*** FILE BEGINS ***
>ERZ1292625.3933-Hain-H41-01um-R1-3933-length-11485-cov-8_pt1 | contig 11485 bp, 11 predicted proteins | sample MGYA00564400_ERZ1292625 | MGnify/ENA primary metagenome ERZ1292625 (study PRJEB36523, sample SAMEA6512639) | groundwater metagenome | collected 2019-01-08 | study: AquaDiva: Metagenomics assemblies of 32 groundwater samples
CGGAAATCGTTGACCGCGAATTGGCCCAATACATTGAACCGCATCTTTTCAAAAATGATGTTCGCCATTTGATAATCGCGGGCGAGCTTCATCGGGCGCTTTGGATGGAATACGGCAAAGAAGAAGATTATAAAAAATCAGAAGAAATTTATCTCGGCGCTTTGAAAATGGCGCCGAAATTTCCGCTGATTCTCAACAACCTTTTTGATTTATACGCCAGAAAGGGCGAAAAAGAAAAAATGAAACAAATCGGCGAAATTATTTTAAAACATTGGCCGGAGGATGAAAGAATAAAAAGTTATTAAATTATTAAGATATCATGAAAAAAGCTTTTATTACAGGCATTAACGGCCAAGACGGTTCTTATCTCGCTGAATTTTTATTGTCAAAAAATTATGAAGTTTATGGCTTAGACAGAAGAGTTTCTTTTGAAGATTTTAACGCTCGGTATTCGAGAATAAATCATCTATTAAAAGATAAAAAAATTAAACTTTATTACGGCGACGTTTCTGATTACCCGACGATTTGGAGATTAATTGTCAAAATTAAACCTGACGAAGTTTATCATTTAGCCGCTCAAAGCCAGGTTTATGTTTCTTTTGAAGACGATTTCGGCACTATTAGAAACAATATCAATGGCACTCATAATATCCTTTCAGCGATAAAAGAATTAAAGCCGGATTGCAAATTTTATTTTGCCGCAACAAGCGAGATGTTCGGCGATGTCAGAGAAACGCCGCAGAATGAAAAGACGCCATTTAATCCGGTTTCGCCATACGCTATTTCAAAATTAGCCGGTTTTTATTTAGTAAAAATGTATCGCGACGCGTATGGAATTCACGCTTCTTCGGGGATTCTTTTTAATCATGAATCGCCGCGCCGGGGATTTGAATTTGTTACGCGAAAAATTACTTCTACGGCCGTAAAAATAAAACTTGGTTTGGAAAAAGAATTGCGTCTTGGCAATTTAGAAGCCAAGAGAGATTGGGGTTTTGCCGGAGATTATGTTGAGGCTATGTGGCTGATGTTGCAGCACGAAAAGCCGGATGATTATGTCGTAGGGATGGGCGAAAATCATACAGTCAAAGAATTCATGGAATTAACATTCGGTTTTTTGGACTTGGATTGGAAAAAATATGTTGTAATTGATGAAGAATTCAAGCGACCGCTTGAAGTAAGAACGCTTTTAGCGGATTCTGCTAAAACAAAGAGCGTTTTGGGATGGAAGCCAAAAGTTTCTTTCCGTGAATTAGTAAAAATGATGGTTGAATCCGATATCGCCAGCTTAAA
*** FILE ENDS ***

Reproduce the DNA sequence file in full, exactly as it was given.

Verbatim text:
>ERZ1292625.3933-Hain-H41-01um-R1-3933-length-11485-cov-8_pt1 | contig 11485 bp, 11 predicted proteins | sample MGYA00564400_ERZ1292625 | MGnify/ENA primary metagenome ERZ1292625 (study PRJEB36523, sample SAMEA6512639) | groundwater metagenome | collected 2019-01-08 | study: AquaDiva: Metagenomics assemblies of 32 groundwater samples
CGGAAATCGTTGACCGCGAATTGGCCCAATACATTGAACCGCATCTTTTCAAAAATGATGTTCGCCATTTGATAATCGCGGGCGAGCTTCATCGGGCGCTTTGGATGGAATACGGCAAAGAAGAAGATTATAAAAAATCAGAAGAAATTTATCTCGGCGCTTTGAAAATGGCGCCGAAATTTCCGCTGATTCTCAACAACCTTTTTGATTTATACGCCAGAAAGGGCGAAAAAGAAAAAATGAAACAAATCGGCGAAATTATTTTAAAACATTGGCCGGAGGATGAAAGAATAAAAAGTTATTAAATTATTAAGATATCATGAAAAAAGCTTTTATTACAGGCATTAACGGCCAAGACGGTTCTTATCTCGCTGAATTTTTATTGTCAAAAAATTATGAAGTTTATGGCTTAGACAGAAGAGTTTCTTTTGAAGATTTTAACGCTCGGTATTCGAGAATAAATCATCTATTAAAAGATAAAAAAATTAAACTTTATTACGGCGACGTTTCTGATTACCCGACGATTTGGAGATTAATTGTCAAAATTAAACCTGACGAAGTTTATCATTTAGCCGCTCAAAGCCAGGTTTATGTTTCTTTTGAAGACGATTTCGGCACTATTAGAAACAATATCAATGGCACTCATAATATCCTTTCAGCGATAAAAGAATTAAAGCCGGATTGCAAATTTTATTTTGCCGCAACAAGCGAGATGTTCGGCGATGTCAGAGAAACGCCGCAGAATGAAAAGACGCCATTTAATCCGGTTTCGCCATACGCTATTTCAAAATTAGCCGGTTTTTATTTAGTAAAAATGTATCGCGACGCGTATGGAATTCACGCTTCTTCGGGGATTCTTTTTAATCATGAATCGCCGCGCCGGGGATTTGAATTTGTTACGCGAAAAATTACTTCTACGGCCGTAAAAATAAAACTTGGTTTGGAAAAAGAATTGCGTCTTGGCAATTTAGAAGCCAAGAGAGATTGGGGTTTTGCCGGAGATTATGTTGAGGCTATGTGGCTGATGTTGCAGCACGAAAAGCCGGATGATTATGTCGTAGGGATGGGCGAAAATCATACAGTCAAAGAATTCATGGAATTAACATTCGGTTTTTTGGACTTGGATTGGAAAAAATATGTTGTAATTGATGAAGAATTCAAGCGACCGCTTGAAGTAAGAACGCTTTTAGCGGATTCTGCTAAAACAAAGAGCGTTTTGGGATGGAAGCCAAAAGTTTCTTTCCGTGAATTAGTAAAAATGATGGTTGAATCCGATATCGCCAGCTTAAA